Insulin: Part 2 by A. HasselblattInsulin: Part 2 by A. Hasselblatt

Insulin: Part 2

EditorA. Hasselblatt, F.v. Bruchhausen

Paperback | November 23, 2011

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The present subvolume was assigned to other editors than those of the first part, which may also serve to explain the delay in publication. The compilation of a volume on insulin for the Handbook of Experimental Pharmacology appeared to us an enticing task, for two reasons in particular. Insulin has now been in use for 50 years and can be classified among the old­ established and almost sacrosanct drugs; for this very reason the knowledge of this hormone, its mode of action, and quality of effect demands special attention. No limitation on its use can yet be foreseen. Recent work on the formation, secretion and probable activity in the organism of a hormone like insulin, which is produced within the body, opens up prospects of penetrating the mysteries of both the work and the regulatory possibilities of this small "drug factory" within the organism, the pancreatic islet. It may be more than just coincidence that this peptide hormone was called after its place of fabrication. Furthermore, the work done on insulin has stimulated other studies for the assessment and elucidation of other hormonal systems. It was not the intention of the editors to compile all known effects of insulin in the present volume, as it was felt that such an attempt would result merely in a list of facts that would be of questionable value and certainly incomplete.
Title:Insulin: Part 2Format:PaperbackPublished:November 23, 2011Publisher:Springer Berlin HeidelbergLanguage:English

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ISBN - 10:3642660045

ISBN - 13:9783642660047

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Table of Contents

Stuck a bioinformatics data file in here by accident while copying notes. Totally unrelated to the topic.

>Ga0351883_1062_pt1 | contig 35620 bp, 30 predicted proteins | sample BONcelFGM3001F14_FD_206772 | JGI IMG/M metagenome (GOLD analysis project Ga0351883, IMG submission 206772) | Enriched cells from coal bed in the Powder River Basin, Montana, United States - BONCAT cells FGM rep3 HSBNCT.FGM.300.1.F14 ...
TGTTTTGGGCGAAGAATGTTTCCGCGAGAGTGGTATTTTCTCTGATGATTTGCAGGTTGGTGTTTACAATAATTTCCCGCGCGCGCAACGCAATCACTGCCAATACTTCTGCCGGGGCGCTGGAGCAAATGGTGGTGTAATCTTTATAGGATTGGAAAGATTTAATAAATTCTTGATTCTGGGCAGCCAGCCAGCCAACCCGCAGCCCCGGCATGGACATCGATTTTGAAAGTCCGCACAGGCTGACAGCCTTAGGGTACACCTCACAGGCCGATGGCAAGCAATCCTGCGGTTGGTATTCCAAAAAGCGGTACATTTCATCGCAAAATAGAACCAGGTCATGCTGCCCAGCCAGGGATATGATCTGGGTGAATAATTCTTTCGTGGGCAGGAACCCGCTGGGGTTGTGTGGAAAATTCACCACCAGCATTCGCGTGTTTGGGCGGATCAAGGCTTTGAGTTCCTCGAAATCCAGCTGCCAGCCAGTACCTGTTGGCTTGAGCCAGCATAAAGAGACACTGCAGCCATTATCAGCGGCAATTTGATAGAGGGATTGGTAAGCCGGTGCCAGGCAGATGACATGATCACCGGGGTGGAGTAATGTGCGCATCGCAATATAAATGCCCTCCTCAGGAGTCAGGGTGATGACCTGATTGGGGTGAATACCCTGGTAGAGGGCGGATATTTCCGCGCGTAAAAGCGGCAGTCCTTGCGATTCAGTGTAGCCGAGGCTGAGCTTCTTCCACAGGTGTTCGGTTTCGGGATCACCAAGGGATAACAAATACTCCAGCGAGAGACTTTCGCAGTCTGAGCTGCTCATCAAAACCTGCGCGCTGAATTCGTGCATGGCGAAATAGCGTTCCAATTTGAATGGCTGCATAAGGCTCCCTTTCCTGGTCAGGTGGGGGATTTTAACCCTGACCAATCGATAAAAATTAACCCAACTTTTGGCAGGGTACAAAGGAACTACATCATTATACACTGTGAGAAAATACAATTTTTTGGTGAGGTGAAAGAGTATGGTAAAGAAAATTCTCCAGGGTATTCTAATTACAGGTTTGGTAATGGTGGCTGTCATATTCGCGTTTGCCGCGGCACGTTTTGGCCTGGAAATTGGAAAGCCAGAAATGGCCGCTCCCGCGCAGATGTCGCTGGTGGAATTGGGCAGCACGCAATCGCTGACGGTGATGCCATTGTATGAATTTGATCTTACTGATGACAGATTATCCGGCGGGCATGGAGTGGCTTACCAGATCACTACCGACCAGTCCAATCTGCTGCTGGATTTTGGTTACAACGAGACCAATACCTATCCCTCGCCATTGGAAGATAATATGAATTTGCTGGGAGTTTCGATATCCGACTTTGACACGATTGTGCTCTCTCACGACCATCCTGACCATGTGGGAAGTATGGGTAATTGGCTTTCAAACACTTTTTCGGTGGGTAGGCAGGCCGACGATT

Secretion of Insulin.- A. The Kinetics of Insulin Release.- I. Introduction.- II. Dissociation of Different Phases of Insulin Secretion.- III. Influence of Non-glucose Stimulators.- IV. Role of Insulinogenesis.- V. Kinetic Characteristics of Insulin Response to Glucose.- VI. Theoretical Models for Insulin Secretion.- VII. Application in Man.- References.- B. Insulin Synthesis in ?-Cells.- I. Role of Proinsulin in Insulin Biosynthesis.- 1. Introduction.- 2. Chemical Structure and Properties of Proinsulin and Related Compounds.- 3. Secretory Cycle of the ?-Cell.- 4. Localization of the Converting Process.- 5. The Nature of the Proinsulin Converting Enzymes.- 6. The Products of Conversion and Their Intracellular Fate.- 7. Significance of Proinsulin for the Biosynthesis of Insulin.- II. Secretion of Proinsulin and C-Peptide and their Significance.- 1. Secretion of Proinsulin and C-Peptide In Vitro.- 2. Immunological Methods for the Determination of Circulating Proinsulin and Related Peptides.- 3. Secretion of Proinsulin and C-Peptide In Vivo.- a) Proinsulin.- ?) Normal subjects and animals.- ?) Pathological states.- b) Intermediate Forms.- c) C-Peptide.- 4. Peripheral Degradation of Proinsulin.- 5. Biological Activity.- a) In-Vivo Studies.- b) In-Vitro Studies.- 6. Prospects and Conclusions.- References.- C. Biochemistry and Biophysics of Insulin Secretion.- I. Energy Metabolism of the B-Cell.- 1. Introduction.- 2. Methodological Problems in the Study of Islet Metabolism.- a) Preparation of Islet Samples.- b) Microchemical Assay.- 3. Enzymatic Equipment and Nucleotide Levels of the B-Cells.- a) Phosphorylation of Glucose.- b) Glycolysis.- c) Pentose Phosphate Shunt.- d) Citric Acid Cycle and Respiratory Chain.- e) Amino Acids.- f) Lipids and Fatty Acids.- g) Glycogen Metabolism.- h) The Level of Nucleotides in the B-Cells.- 4. Substrate Utilization and Metabolism in the B-Cell.- a) Metabolism of Glucose.- b) Metabolism of Non-Carbohydrate Substrates.- 5. Energy Metabolism of the B-Cell In Relation To Insulin Biosynthesis and Secretion.- References.- II. Hexoses and Insulin Secretion.- 1. Introduction.- 2. Insulin Secretion Due to Hexoses and Pentoses as Well as Their Derivatives and Analogues.- a) Effects of Hexoses, Hexose Derivatives, and of Mannoheptulose.- ?) Stimulation of release.- ?) Inhibition of release by hexoses and mannoheptulose.- ?) Modulation of release by 2-deoxyglucose and mannoheptulose.- ?) Insulin release due to phlorizin.- ?) Effects of fasting and feeding on glucose-induced insulin release.- ?) The kinetics of release and of inhibition of release due to hexoses and mannoheptulose.- b) Effects of Polyols and Pentoses.- 3. The Permissive Action of Glucose Allowing Insulin Release Due to Calorigenic Molecules of Low Molecular Weight.- a) Glucose Dependency of Release Due to Various Stimuli.- b) Experimental Alterations of Chemosensitivity of Islets.- 4. Metabolic Function of Hexoses in the Islets of Langerhans.- a) Stimulation of Glycolysis and Respiration in Islets by Various Hexoses.- b) Dissociations of Metabolic and Insulin-Releasing Actions of Hexoses.- c) Dissociation of Metabolic and Permissive Functions of Glucose.- d) The Significance of Metabolite and Cofactor Levels in Islets Exposed to Glucose and Other Substrates.- 5. Interactions of Hexoses and Alloxan in Islets.- 6. Electrophysiological Effects of Hexoses on Islet Cells.- 7. A Possible Model Explaining the Multiple Actions of Glucose on the ?-Cells.- References.- III. Amino Acids and Insulin Secretion.- 1. Introduction.- 2. Transport and Metabolism of Amino Acids by Islet Cells.- a) Transport of Amino Acids.- b) Synthesis and Degradation of Amino Acids.- c) Protein Degradation.- d) Amino Acid Levels.- 3. Amino Acid-Induced Insulin Secretion.- a) L-Arginine and Related Substances.- b) L-Leucine and Related Substances.- c) Other Amino Acids.- 4. Conclusions.- References.- IV. Participation of the Adenylate Cyclase System.- 1. Introduction.- 2. The Regulation of cAMP Metabolism in the B-cell.- a) Membrane Receptors in the B-cell.- b) Insular Adenylate Cyclase.- c) Insular Phosphodiesterase.- d) The Level of cAMP in the B-cell.- ?) Immediate Regulation of cAMP Concentration in the B-cell.- ?) Long-term Regulation of cAMP Concentration in the B-cell.- e) Conclusion.- 3. The Effect of cAMP Upon Insulin Release.- a) The Insulinotropic Action of cAMP.- b) Combined Effects of cAMP and Other Insulino tropic Agents.- c) Combined Effects of cAMP and Inhibitory Agents.- 4. The Mode of Action of cAMP in the B-cell.- a) Effects of cAMP on Glucose Metabolism in the B-cell.- b) Effects of cAMP on Insulin Biosynthesis.- c) Effects of cAMP on Islet-cell Protein Phosphokinase.- d) Effects of cAMP on Tubulin Metabolism in the B-cell.- e) Effects of cAMP on Calcium Handling by the B-cell.- 5. Physiological Significance of the B-cell Adenylate Cyclase System.- a) Insulinotropic Action of Hormonal Polypeptides and the Entero-Insular Axis.- b) Inhibition of Insulin Release by Catecholamines During Stress and Exercise.- 6. Concluding Remark.- References.- V. Role of Cations.- 1. Introduction.- 2. Calcium.- a) Effect of Calcium Upon Insulin Release.- b) The Handling of Calcium by the B-cell.- c) The mode of Action of Calcium in the B-cell.- 3. Barium.- 4. Magnesium.- 5. Sodium.- a) Effect of Sodium on Islet Function.- b) Insular Handling of Sodium.- 6. Potassium.- a) Effect of Potassium on Islet Function.- b) Insular Handling of Potassium.- 7. pH.- a) Effect of pH on Islet Function.- b) Intracellular pH of Insular Tissue.- 8. Cations and Secretory Granules.- 9. Conclusion.- References.- VI. The Bioelectrical Activity of the Islet Cell Membrane.- 1. Introduction.- 2. Measurement of Electrical Properties of Islet Cells.- 3. Electrical Activity Induced by Islet Stimulants.- 4. Relationship Between Electrical Activity and Insulin Release.- 5. Effect of Ions on Glucose-Induced Electrical Activity.- a) Monovalent Ions.- b) Divalent Cations.- 6. Effects of Inhibitors and Anoxia on Electrical Activity.- 7. Effect of Diabetogenic Agents.- 8. Discussion.- References.- D. Effects of Sulfonylurea Derivatives on Pancreatic ?-Cells.- I. Introduction.- II. Descriptive Aspects of Insulin Release, Insulin Biosynthesis, and ?-Cell Morphology.- 1. Acute Effects on Insulin Release.- 2. Insulin Biosynthesis and Long-term Effects on Insulin Secretion.- 3. ?-Cell Morphology.- III. Explanatory Hypotheses Concerning the Insulin-Releasing Action of Sulfonylureas.- 1. Enhanced Glucose Recognition.- 2. Enhanced Recognition of Amino Acids.- 3. Increase of Cyclic AMP.- 4. Redistribution of Metal Ions.- 5. Binding to Plasma Membrane.- 6. Direct Effects on Insulin Storage.- IV. Concluding Remarks.- References.- Pharmacokinetics of Insulin.- A. Distribution in the Organism.- I. Introduction.- 1. Early Distribution Studies.- 2. Specificity of Distribution Pattern of 131I-labelled Insulin.- 3. Limitations of Early Distribution Studies.- 4. Reinvestigation of Distribution of 131I-labelled Insulin in the Rat.- 5. Role of the Liver and Kidneys in the Distribution and Degradation of Insulin.- 6. Intracellular Distribution of Insulin.- II. Dynamics of Insulin Distribution.- III. Kinetics of Insulin Distribution.- 1. Rate of Plasma Insulin Disappearance (Half-Life Concept).- 2. Limitations of Plasma Half-Life Estimates.- 3. Alternative Methods of Analysis of Plasma Insulin Disappearance.- 4. Limitations of Estimation of Metabolic Clearance Rates or Fractional Loss Rates of Insulin from Plasma.- IV. Summary and Conclusions.- References.- B. Degradation of Insulin.- I. Qualitative Aspects of Inactivation of Insulin.- 1. Inactivation of Insulin by Tissue Brei and Extracts.- 2. 131I-Insulin Degradation by Tissue Extracts, Slices and Homogenates.- 3. Specificity of 131I-Insulin Degradation by Tissue Extracts and Homogenates.- 4. Further Studies on the Nature, Specificity, and Localization of Enzymatic Degradation Processes for Insulin.- a) Evidence for Reductive Cleavage of S-S Bonds in Insulin.- b) Evidence for Proteolytic Degradation of Insulin.- II. Subcellular Localization of Insulin Degradation.- III. Regulation of Insulin-Degrading Activity.- IV. Quantitative and Kinetic Aspects of Proteolytic Degradation of 131I-Insulin.- V. Comments.- VI. Summary and Conclusions.- References.- Effects of Insulin and Proinsulin.- A. Insulin Receptor Interactions and the Action of Insulin.- I. Introduction.- II. Insulin Receptors.- 1. Binding of Iodoinsulin to Receptors.- 2. Localization of Receptors.- a) Localization of Receptors to Cell Surfaces.- b) Assymetric Positioning of the Insulin Receptor in the Membrane.- 3. Insulin Receptor Interaction.- a) Properties of the Insulin Receptor Interaction.- b) Effect of Enzymatic Digestions.- ?) Neuraminidase.- ?) Proteases.- ?) Galactosidases.- ?) Phospholipases.- c) Effects of Insulin-Agarose Derivatives.- d) Insulin Receptors and Plant Lectins.- e) Insulin-Resistant States.- 4. Solubilization and Isolation of the Insulin Receptor.- III. Mechanism of Insulin Action.- References.- B. Effects of Insulin on Cellular Protein Synthesis.- I. Introduction.- II. Insulin and Amino Acid Transport in Muscle Reconsidered.- 1. Relation of Insulin Action on Protein Synthesis to the Action of the Hormone on Amino Acid Transport.- 2. Insulin and Amino Acid Transport in Muscle.- a) Accumulation of Individual Natural Amino Acids.- b) Amino Acid Transport in the Absence of Protein Synthesis.- 3. The Nature of the Effect of Insulin on Amino Acid Transport.- 4. Does Availability of Amino Acids Limit Protein Synthesis in Muscle ?.- 5. The Dilemma of the Functional Heterogeneity of the Intracellular Amino Acid Pool.- a) Evidence for Compartmentalization.- b) Possible Organization of Amino Acid Pools.- c) Amino Acid Pools and the Measurement of Protein Synthesis.- III. Insulin, Diabetes and the Function of Muscle Ribosomes.- 1. Muscle Ribosomes from Diabetic Animals Catalyze Protein Synthesis Less Effectively than Do Ribosomes from Normal Animals.- 2. Small Amounts of Insulin Administered to Diabetic Animals Rapidly Increase the Synthesis of Protein by Ribosomes.- 3. Insulin Increases the Synthesis of all Muscle Proteins.- 4. Diabetes Reduces the Number of Active Ribosomes in Muscle.- 5. Preparations of Ribosomes from the Muscle of Diabetic Animals Contain Fewer Polysomes and More Monomers than Normal.- 6. Insulin-Induced Formation of Polysomes and Increase in Protein Synthesis Do not Require the Synthesis of RNA.- 7. The Reduced Ability of Diabetic Ribosomes to Translate Messenger RNA is not Related to the Binding of the Template.- 8. Diabetic Ribosomes Are Less Effective than Normal in the Translation of Poly- uridylic Acid at Lower Concentrations of Magnesium and More Effective at Higher Concentrations of the Cation.- 9. When Hybrid Ribosomes Containing a Normal and Diabetic Subunit Are Constructed, the Defect in Protein Synthesis Appears to Be Carried by the 60S Subunit.- 10. Diabetes Does not Alter the Peptidyl Transferase Activity of Ribosomes.- 11. The Elongation Factor-2 Catalyzed Hydrolysis of GTP by Muscle Ribosomes is not Changed in Diabetes.- 12. Diabetic Ribosomes Bind Less Phe-tRNA than Normal at Low Concentrations of Magnesium and More at High Concentrations.- 13. Diabetic Ribosomes Are Less Effective than Normal in the Translation of Polyuridylic Acid and RNA Extracted from Encephalomyocarditis Virus (EMCV RNA).- 14. Formation of an Initiation Complex by Normal and Diabetic Ribosomes.- IV. Insulin, Diabetes, and the Structure of Ribosomes.- 1. No Difference Has Been Found in the Proteins of Normal and Diabetic Ribosomes.- 2. No Difference Has Been Found in the RNA of Normal and Diabetic Ribosomes, although Diabetes Does Decrease the Number of Ribosomes to Be Found in Muscle.- 3. Diabetes Decreases the Melting Temperature of Ribosomes.- 4. The Pleotypic Program and the Intracellular Mediator of Insulin Action.- V. Coda.- References.- C. Effects of Insulin on Nucleic Acids, Nucleotides and Cyclic AMP.- I. Introduction.- II. Preliminary Considerations.- 1. Insulin as an Inductor or Depressor.- 2. Insulin as a Ligand Interacting with the Cell Membrane.- III Action of Insulin on Nucleic Acids.- 1. In Rat Diaphragm.- 2. In Liver.- 3. Discussion.- IV. Action of Insulin on the Incorporation of 32P-Labelled Inorganic Phosphate into Mononucleotides in Rat Diaphragm and Adipose Tissue.- 1. Experimental Approach.- 2. Phosphate Turnover in the Diaphragm of the Normal Rat.- 3. Phosphate Turnover in the Diaphragm of the Hypophysectomized Rat Treated with or without Growth Hormone.- 4. Phosphate Turnover in Isolated Adipose Tissue Cells.- 5. Effects of Insulin on Phosphate Turnover.- a) Discussion.- b) Significance.- V. Interaction of Insulin with the Cyclic AMP System.- 1. The Action of Insulin upon the cAMP Level.- 2. Mechanisms of the Effect of Insulin upon the cAMP Level.- a) Decrease in the Activity of Adenylate Cyclase.- b) Increase in the Activity of Cyclic AMP-Phosphodiesterase.- c) Is Insulin Acting at the Kinase Level ?.- 3. Conclusion: The Search for "Another" Transducer Specific for Insulin.- VI. General Conclusions.- References.- D. Metabolic Effects on Muscular Tissue.- I. Introduction.- II. Muscular Tissues Used for the Study of Insulin Action.- III. Effects of Insulin on Transport Processes.- 1. Glucose and Other Sugars.- a) Use of Sugars and Analogues.- b) Methodical Problems.- c) Insulin Membrane Action and Degradation.- d) Kinetics.- e) Inhibition of Insulin-Stimulated Sugar Transport.- 2. Electrolytes and Water.- a) Monovalent Cations.- ?) Potassium.- ?) Sodium.- b) Divalent Cations.- c) Anions.- d) Membrane Potential.- e) Water.- 3. Relationship Between the Transport of Glucose and Electrolytes.- a) Extracellular Ionic Milieu.- b) Intracellular Ionic Milieu.- c) Ionic Permeability of the Plasma Membrane.- IV. Effects of Insulin on Metabolic Processes.- 1. Sugar Phosphorylation.- 2. Glycogen Metabolism.- a) Amount and Labelling Studies.- b) Glycogen Synthetase.- 3. Glycolysis.- 4. Oxidation of Glucose and Other Substrates.- 5. Lipid Metabolism.- 6. Electrolytes and Glucose Metabolism.- V. "Insulin-Like" Effects.- 1. Contractile Activity.- 2. Anoxia and Metabolic Poisons.- 3. Hyperosmolarity.- 4. Enzymes.- 5. Compounds Structurally Related to Insulin.- References.- E. Metabolic Effects on Adipose Tissue in vitro.- I. Introduction and Early Studies.- II. Description of the Effects of Insulin.- 1. Membrane Transport of D-glucose and Related Sugars.- a) Recognition of Sugar Transport as a Major Locus of Insulin Action.- b) Evidence that the Transport of D-glucose is Accelerated by Insulin.- c) Transport Studies in Ghosts.- d) Characteristics of the Effect of Insulin on D-glucose Uptake.- e) Effect of Insulin on the Transport of Other Sugars.- f) Role of Monovalent Cations in Sugar Uptake.- 2. Glycogen Metabolism.- 3. Fatty Acid Synthesis.- a) Conversion of Intracellular Glucose to Pyruvate.- b) Conversion of Pyruvate to Intramitochondrial Citrate.- c) Conversion of Intramitochondrial Citrate to Fatty Acids.- 4. Triglyceride Metabolism.- a) Esterification of Fatty Acids.- b) Hydrolysis of Triglycerides.- c) Uptake of Triglycerides.- 5. Tissue Respiration and ATP Production.- 6. Amino Acid Metabolism and Protein Synthesis.- III. Analysis of the Mechanism of Action of Insulin.- 1. The Insulin Receptor.- 2. Correlation with Tissue cyclic-AMP Concentration.- 3. Role of Adenylate Cyclase.- 4. Role of Phosphodiesterase.- 5. Reflections.- References.- F. Direct In Vitro Effects of Insulin on Liver Metabolism.- I. Effects of Insulin on the Net Glucose Balance and on Glycogen Metabolism.- II. In Vitro Effects of Insulin on Gluconeogenesis in Liver.- III. The Mode of Action of Insulin on 3?,5?-cAMP-Mediated Processes in Vitro.- IV. Effects of Insulin on Electrolyte Metabolism.- V. Effects of Insulin on Hepatic Lipid Metabolism.- VI. Effects of Insulin on the Metabolism of Amino Acids and Proteins.- References.- G. Action of Insulin on Some Other Organs and on Differentiation.- I. Action on Stomach Function and Exocrine Pancreas.- 1. Action on Stomach Function.- a) Stimulation of Gastric Secretion by Insulin Hypoglycemia.- b) Inhibitory Actions of Insulin.- c) Direct Mucosal Stimulation of Acid Secretion.- d) Participation of Intracellular Mediation in Oxyntic Cells.- References.- 2. Action on the Exocrine Pancreas.- a) Influence of Insulin on Exocrine Pancreas Secretion.- b) Influence of Insulin on Synthesis of Pancreatic Juice Components.- c) Trophic Effects of Insulin on Exocrine Pancreas Tissue.- References.- II. Action on the Mammary Gland.- 1. General Metabolic Alterations.- 2. Specific Functional Alterations.- References.- III. Action on the Crystalline Lens.- 1. Diabetic and Sugar Cataract.- 2. Hexose Transport in Lens.- 3. Lens Differentiation.- References.- IV. Action on Some Mesenchymal Tissues and Single Cells.- 1. Action on Fibrocytes and Mesenchymal Tissues.- a) Action of Insulin on Fibroblasts in Culture.- b) Action of Insulin on Skin and Wound Tissue.- c) Action of Insulin on Cartilage and Bone.- References.- 2. Action on Tumor Cells.- References.- 3. Action on Blood Cells.- a) Erythrocytes.- b) Granulocytes and Lymphocytes.- References.- H. Metabolie Alterations in the Body by Insulin.- I. Effect of Insulin on the Fate of Glucose.- 1. Introduction.- 2. Isotope Dilution Techniques.- a) Definitions and Problems Arising from Incomplete Intermixing.- b) Recycling of Label.- c) Data from Studies Applying Isotope Dilution Techniques.- ?) Changes in the fate of body glucose induced by a deficient supply of insulin or by the diabetic state.- ß) Changes in the fate of glucose induced by insulin.- ?) Effect of glucose loading on the fate of body glucose as measured by isotope dilution.- 3. Effect of Insulin on the Fate of Body Glucose as Measured by Catheterization Techniques.- a) Measurements of the Net Balance of Glucose across the Liver.- b) Effect of Insulin on Net Splanchnic Glucose Output.- 4. Effect of Insulin on Glucose Utilization by the Extrahepatic Tissues.- 5. Conclusions.- References.- II. Alterations in Fat Metabolism.- 1. Introduction.- 2. Normal Metabolism of Lipids.- a) Postprandial State.- b) The Postabsorptive State (12-18 h after the Last Meal).- 3. Effects of Severe Insulinopenia.- a) Short-Term Insulin Deficiency (up to 6 h).- b) Long-Term Insulin Deficiency (One Day or More).- 4. Glycogenesis Type I.- 5. The Primary Lipodystrophies.- 6. Excess Insulin and Endogenous Hypertriglyceridemia.- 7. Endogenous Hyperlipemia and Insulin Resitance.- 8. Conclusions.- References.- I. Modification of the Effects of Insulin by Hormonal Factors.- I. Introduction.- II. Insulin.- 1. Effect on Blood Glucose Concentration.- 2. Effect on Hepatic Glucose Output.- 3. Effect on Perfused Liver.- 4. Effect of Endogenous Insulin on Hepatic Glucose Output.- 5. Effect on Glycogen Concentration.- 6. Effect on Hepatic Gluconeogenesis.- 7. Effect on Glucose Uptake.- 8. Comments.- III. Growth Hormone.- 1. Hypophysectomy - Effect on Glucose Production, Uptake, and Sensitivity to Insulin.- 2. Growth Hormone Administration in the Hypophysectomized Animal.- 3. Growth Hormone Administration in the Normal Animal.- 4. Growth Hormone-Induced Diabetes.- 5. Comments.- IV. Adrenal Glucocorticosteroids.- 1. Adrenalectomy - Effect on Glucose Production, Uptake, and Sensitivity to Insulin.- 2. Glucocorticoid Administration in Hypophysectomized and Adrenalectomized Animals.- 3. Glucocorticoid Administration in the Normal Animal.- 4. Comments.- V. Epinephrine.- 1. Effect on Hepatic Glucose Output.- 2. Effect on Glucose Uptake.- 3. Comments.- VI. Glucagon.- 1. Effect on Hepatic Glucose Output.- 2. Effect on Glucose Uptake.- 3. Comments.- VII. Prolactin and Human Placental Lactogen (HPL).- VIII. Thyroid Hormones.- IX. Concluding Remarks.- References.- Immunopathology of Insulin.- A. Insulin Allergy, "Cellular" Antibodies and Insulitis.- I. Insulin Allergy.- 1. Introduction.- 2. Clinical Symptoms.- a) Local Delayed Reaction.- b) Immediate Local or Generalized Reactions.- c) Other Types.- 3. Frequency.- 4. Diagnostic Procedures.- a) Skin Tests.- b) Laboratory Findings (Cytological and Serological Studies).- ?) Delayed allergic reaction.- ?) Immediate type allergy.- c) Histological Examinations.- 5. Pathogenesis and Classification.- 6. Concepts of Etiology.- a) Immunogenicity of Insulin and the Role of Proinsulin and Insulin-Related Proteins.- b) Antigenic Determinants of the Insulin Molecule.- 7. Relationship to Insulin Resistance.- 8. Relationship to Lipodystrophy.- 9. Treatment.- a) Delayed Allergic Reaction.- b) Immediate Allergic Reactions.- ?) Hypoglycemic agents.- ?) Change of insulin.- ?) Desensitization.- ?) Other measures.- II. "Cellular" Antibodies and Insulitis.- References.- B. Insulin-Binding Antibodies of Serum and Insulin Resistance.- I. Methods for the Determination of Insulin Antibodies.- 1. Determination by Inhibition of Insulin Effects.- a) Inhibition of Insulin Effects in Animals.- b) Inhibition of Insulin Effects in Isolated Tissue.- c) Inhibition of Insulin Degradation and Elimination.- 2. Determination of Insulin-Binding Antibodies by Immunological Tests.- a) Serologic Methods.- b) Passive Antibody Transfer.- 3. Detection of Insulin Antibodies by Direct Measurement of Insulin Antibody Binding.- a) Electrophoresis.- b) Ultracentrifugation.- c) Precipitation of Insulin-Protein Complexes.- d) Adsorption Techniques.- 4. Calculation of Quantitative Parameters of Insulin-Antibody Binding at Equilibrium.- II. Chemical-Physical Properties of Insulin Antibodies.- 1. Classification in Regard to Serum Protein Fractions.- 2. Two Main Components of Insulin Antibodies of IgG Class.- III. Influence of the Insulin Molecule on its Binding to Insulin Antibodies of Serum.- 1. Effect of Species Differences on Insulin Immunology.- 2. Effects of Chemical Modifications on the Antibody Binding of Insulin.- a) Insulin Chains and Chain Fragments.- b) Insulin Modifications with Intact Spatial Configuration.- ?) Analogs of insulin with shortened chains.- ?) Insulin analogs with prolonged chains.- ?) Insulin analogs with varied primary structure.- ?) Insulin derivatives.- ?) Cross-linked insulins.- ?) Insulin with partially cleaved disulfide bridges.- IV. Insulin Antibodies in Man.- 1. Without Previous Insulin Treatment.- 2. After Insulin Treatment.- a) Insulin-Binding Antibodies and Insulin Requirement.- b) Insulin-Binding Antibodies and the Quality of Metabolic Control in Diabetics.- c) Acute Effects of Insulin Antibodies on Metabolic Processes.- d) Chronic Effects of Insulin-Binding Antibodies on Metabolic Processes.- V. Antibody-Dependent Insulin Resistance.- 1. Pathogenesis.- 2. Frequency of Occurrence.- 3. Clinical Picture.- 4. Therapy.- References.- Determination and Preparations of Insulin.- A. Radioimmunoassay of Insulin.- I. Introduction.- II. Principles of the Radioimmunological Method.- III. Methods of Radioimmunoassay of Insulin.- 1. Materials.- 2. Insulin Labeling.- a) Principles.- b) Method of Labeling Insulin.- c) Purification of Iodine-Labeled Insulin.- 3. Separation of Free Insulin from Antibody-Bound Labeled Insulin by Means of Amberlite.- 4. Sensitivity and Accuracy of the Radioimmunoassay of Insulin.- a) Serum Dilution and Antiserum Used.- b) Concentration of Radioactively Labeled Insulin.- 5. Serum Insulin Assays.- 6. Other Methods of Separation.- a) General Survey.- b) Double-Antibody Method.- c) Separation with Charcoal and Dextran.- d) Cellulose Powder.- 7. Use of Insulin Receptors for Assay Purposes.- IV. Assay of Proinsulin and C-Peptide.- 1. Proinsulin Assay.- 2. C-Peptide.- References.- B. The Biological Assay of Insulin-Like Serum Activity (ILA).- I. Introduction.- II. Principle and Survey of Insulin Bioassays.- 1. In- Vivo Methods.- 2. In- Vitro Methods.- a) Rat-Diaphragm Method.- b) Rat-Adipose-Tissue Method.- c) Rat-Fat-Cell Method.- III. Practical Execution of Insulin Bioassays.- 1. In-Vivo Methods (Glycogen Synthesis of the Rat Diaphragm in Situ).- a) Experimental Animals.- b) Method.- c) Analytic Methods.- d) Calculation.- e) Norms.- f) Interference.- 2. In- Vitro Methods.- a) Determination of Insulin Activity from Glycogen Synthesis of the Isolated Rat Diaphragm.- ?) Experimental animals.- ß) Materials.- ?) Method.- ?) Analytic methods.- ?) Calculation.- b) Determination of the Insulin Activity from 14CO2 Production of Isolated Rat Epididymal Adipose Tissue.- ?) Experimental animals.- ß) Materials.- ?) Method.- ?) Analytic methods.- ?) Calculation.- ?) Norm.- IV. Forms of ILA in the Blood and their Significance: Conclusions.- 1. Immunologic and Biologic ILA.- 2. Nonsuppressible Insulin-like Activity (NSILA).- 3. Bound Insulin.- 4. Synalbumin.- References.- C. Methods for the Standardization of Insulin and the Determination of Blood Glucose Concentration.- I. Standardization of Insulin.- 1. Synopsis and Introduction.- 2. Methods of Standardization.- a) Mouse Convulsion Test.- b) Hypoglycemic Effect in Rabbits.- c) Standardization of Insulin Preparations with Prolonged Action.- d) Statistics.- II. Methods of Determining Blood Glucose Concentration.- 1. Chemical Methods of Measuring Blood Glucose Concentration.- a) Methods Based on Reduction.- b) Formation of Osazone.- c) Furfural-Reaction.- 2. Enzymic Methods of Determining Glucose.- a) Digestion by Microorganisms.- b) Reaction with Pure Enzymes.- ?) Glucose oxidase plus peroxidase.- ß) Glucose oxidase without peroxidase.- ?) Hexokinase plus glucose-6-phosphate-dehydrogenase.- References.- D. The Isolation of Insulin from the Pancreas.- I. General Aspects of Insulin Isolation.- 1. The Need for Insulin and How It Is Satisfied.- 2. Properties of the Pancreas Influencing Isolation.- 3. Properties of Insulin Influencing Isolation.- 4. Methods of Detecting Impurities.- II. Methods of Insulin Isolation.- 1. Extraction and Precipitation.- 2. Adsorption to Ion Exchangers.- 3. Table: Yield of Insulin Obtained Using Different Methods.- III. Insulin Purification Using Chromatographic Methods.- 1. Paper Chromatography.- 2. Gel Chromatography.- 3. Ion Exchange Chromatography.- a) Cation Exchangers.- b) Anion Exchangers.- IV. Special Purification Processes.- 1. Countercurrent Distribution and Partition Chromatography.- 2. Electrophoresis.- V. Table: Isolation of Insulin from Different Species.- VI. Isolation of Insulin Analogs and the C-Peptide.- References.- E. Insulin Preparations with Prolonged Effect.- I. Introduction.- 1. History.- 2. Pharmaceutical Chemistry.- 3. Absorption.- 4. Timing.- 5. Mixtures.- 6. Stability.- 7. Immunological Side Effects.- II. Insulin Preparations.- 1. PZI and NPH.- a) Protamine Insulin.- b) PZI.- c) NPH.- d) Pharmaceutical Composition.- 2. Surfen Insulins.- 3. The Lente Insulins.- a) Introduction.- b) Chemistry.- c) Crystallization of Insulin.- ?) The role of metal ions.- ?) The shape and size.- d) Composition.- e) Timing of Action.- f) Clinical Results.- 4. Insulin Rapitard.- III. Monocomponent Insulin.- 1. Introduction.- 2. Immunogenicity of Components of Crystalline Insulin in Rabbits.- 3. Preparation and Stability of MC Insulin Preparations.- 4. Clinical Results.- a) Insulin Antibodies.- b) Antibodies Against Proinsulin and a-Component.- References.- Author Index.